The bizarre journey from the trail to Argentina 

Man on the Run

In the summer of 2002, President George Bush was campaigning for then gubernatorial candidate Mark Sanford. He apologized to the South Carolina crowd for his wife's absence. He told the crowd that Laura Bush was "hiking."

Back then, it was a reasonable explanation. Now, political spouses will never be able to hike again. Not after Sanford's own bizarre six-day trek last week — which was purportedly through the Appalachian Trail until he was caught getting off a plane from a visit with his mistress in Argentina.

Today, questions about Sanford's future linger after he seemingly abandoned the state, reportedly severing contact with his staff, state officials, and his family from June 18 until a singular call to his chief of staff early on June 23. After admitting the affair, it was revealed that Sanford appears to have created a diversionary trip to spend time with his mistress during a 2008 taxpayer-funded trade mission to South America.

The Story

The story was first reported early on Mon., June 22, when Sen. Jake Knotts (R-Lexington) told reporters that Sanford had been missing since the previous Thursday. According to initial reports, the governor's staff and family didn't know where he was and hadn't heard from him since he left Columbia in a State Law Enforcement Division Suburban.

Spokesman Joel Sawyer's first statement claimed the governor was "taking some time away from the office this week to recharge after the stimulus battle and the legislative session and to work on a couple of projects that have fallen by the wayside."

The mystery was easily fed by the continued stonewalling from the governor's office about exactly where Sanford was, but comments from his wife, Jenny Sanford, really gave the story legs. Jenny told reporters that her husband missed Father's Day, she didn't know where he was, and she wasn't concerned.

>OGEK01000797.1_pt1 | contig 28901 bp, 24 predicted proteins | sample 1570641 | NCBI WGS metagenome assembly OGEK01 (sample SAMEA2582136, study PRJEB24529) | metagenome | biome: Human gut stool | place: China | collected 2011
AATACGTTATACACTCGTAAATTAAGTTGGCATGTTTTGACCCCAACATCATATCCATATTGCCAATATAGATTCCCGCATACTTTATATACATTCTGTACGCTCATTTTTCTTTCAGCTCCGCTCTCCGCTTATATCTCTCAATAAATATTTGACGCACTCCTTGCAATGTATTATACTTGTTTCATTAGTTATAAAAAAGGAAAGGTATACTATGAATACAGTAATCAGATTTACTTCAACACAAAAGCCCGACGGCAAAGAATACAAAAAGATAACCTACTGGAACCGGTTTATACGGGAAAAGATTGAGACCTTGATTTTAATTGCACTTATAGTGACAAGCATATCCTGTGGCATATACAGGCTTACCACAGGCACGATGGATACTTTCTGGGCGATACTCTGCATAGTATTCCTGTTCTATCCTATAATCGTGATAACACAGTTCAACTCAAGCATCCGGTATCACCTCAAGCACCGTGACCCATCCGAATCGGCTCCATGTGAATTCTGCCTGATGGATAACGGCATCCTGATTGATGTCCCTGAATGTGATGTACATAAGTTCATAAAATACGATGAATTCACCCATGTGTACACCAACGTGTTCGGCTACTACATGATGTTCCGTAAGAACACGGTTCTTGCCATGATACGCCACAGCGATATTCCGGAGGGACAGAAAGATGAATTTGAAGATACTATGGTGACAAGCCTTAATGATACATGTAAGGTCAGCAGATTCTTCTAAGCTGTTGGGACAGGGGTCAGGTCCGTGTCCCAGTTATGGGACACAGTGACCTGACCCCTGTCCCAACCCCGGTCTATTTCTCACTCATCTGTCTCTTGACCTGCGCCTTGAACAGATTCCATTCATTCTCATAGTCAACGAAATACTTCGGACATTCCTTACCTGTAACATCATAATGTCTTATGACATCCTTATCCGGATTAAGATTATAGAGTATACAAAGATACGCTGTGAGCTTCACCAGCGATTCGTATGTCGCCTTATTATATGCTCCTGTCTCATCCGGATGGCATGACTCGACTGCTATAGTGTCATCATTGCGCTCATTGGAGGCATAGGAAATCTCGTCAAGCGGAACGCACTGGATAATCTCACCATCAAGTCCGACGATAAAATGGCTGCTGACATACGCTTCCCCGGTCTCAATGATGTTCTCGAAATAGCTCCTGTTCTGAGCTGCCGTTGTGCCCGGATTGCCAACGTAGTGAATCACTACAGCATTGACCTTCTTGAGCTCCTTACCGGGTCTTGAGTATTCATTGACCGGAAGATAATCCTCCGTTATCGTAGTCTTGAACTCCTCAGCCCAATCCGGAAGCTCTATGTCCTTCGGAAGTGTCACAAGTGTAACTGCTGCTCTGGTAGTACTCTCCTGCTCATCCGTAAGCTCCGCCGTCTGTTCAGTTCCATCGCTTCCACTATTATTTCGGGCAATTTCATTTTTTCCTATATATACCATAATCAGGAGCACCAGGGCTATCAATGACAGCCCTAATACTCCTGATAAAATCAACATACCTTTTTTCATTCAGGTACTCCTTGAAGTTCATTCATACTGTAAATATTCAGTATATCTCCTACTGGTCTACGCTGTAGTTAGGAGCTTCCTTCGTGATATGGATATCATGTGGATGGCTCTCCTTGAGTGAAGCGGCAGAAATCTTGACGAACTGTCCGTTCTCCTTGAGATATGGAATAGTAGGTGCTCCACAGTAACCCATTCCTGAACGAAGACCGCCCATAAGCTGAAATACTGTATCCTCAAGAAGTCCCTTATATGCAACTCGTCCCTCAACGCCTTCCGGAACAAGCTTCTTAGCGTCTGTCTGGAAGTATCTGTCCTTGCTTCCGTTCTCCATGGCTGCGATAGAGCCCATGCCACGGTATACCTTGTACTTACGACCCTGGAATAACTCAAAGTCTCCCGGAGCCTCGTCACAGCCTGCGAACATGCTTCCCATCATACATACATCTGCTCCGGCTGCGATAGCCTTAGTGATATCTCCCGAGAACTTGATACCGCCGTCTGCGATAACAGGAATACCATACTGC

"He's writing something and wanted some space from the kids," she told reporters.

It's odd when you don't tell your staff where you're going; it's bizarre when your wife is left in the lurch — and she doesn't give a damn.

"It definitely gave the media some fodder," says Jeri Cabot, a political science professor at the College of Charleston.

Late Monday, after political ears across the nation had perked up, the governor's office released an update saying that Sanford was somewhere along the Appalachian Trail and that he'd told his staff where he would be and that he would be hard to get in touch with during his trip. The story seemed believable, even after bloggers pointed out that Sunday was naked hiker day and that the trail had received $600,000 in big bad stimulus cash.

The governor's early morning call on Tuesday to his chief of staff led to a statement that he was befuddled by the attention and would be returning on Wednesday. Had this been the final update, that would have likely been it, leaving the story as a peculiar, comical excursion. Fodder for late night TV and a good excuse for constitutional reform regarding executive travel, but cause for little else.

The Turn

But news came fast on Tuesday afternoon. Even though the governor had reportedly spoken to his staff that morning, CNN spoke to his wife Tuesday afternoon and found out that she hadn't heard from him yet. "I am taking care of my children," she said.

Then a Greenville TV station claimed Sanford had been spotted at the Hartsfield-Jackson Atlanta International Airport by a federal agent at some point, presumably Thursday. About an hour later, CNN had hiked up to Columbia and spotted Sanford's missing Suburban at the Columbia International Airport. There was a sleeping bag, running shoes, shorts, and a ball cap in the car.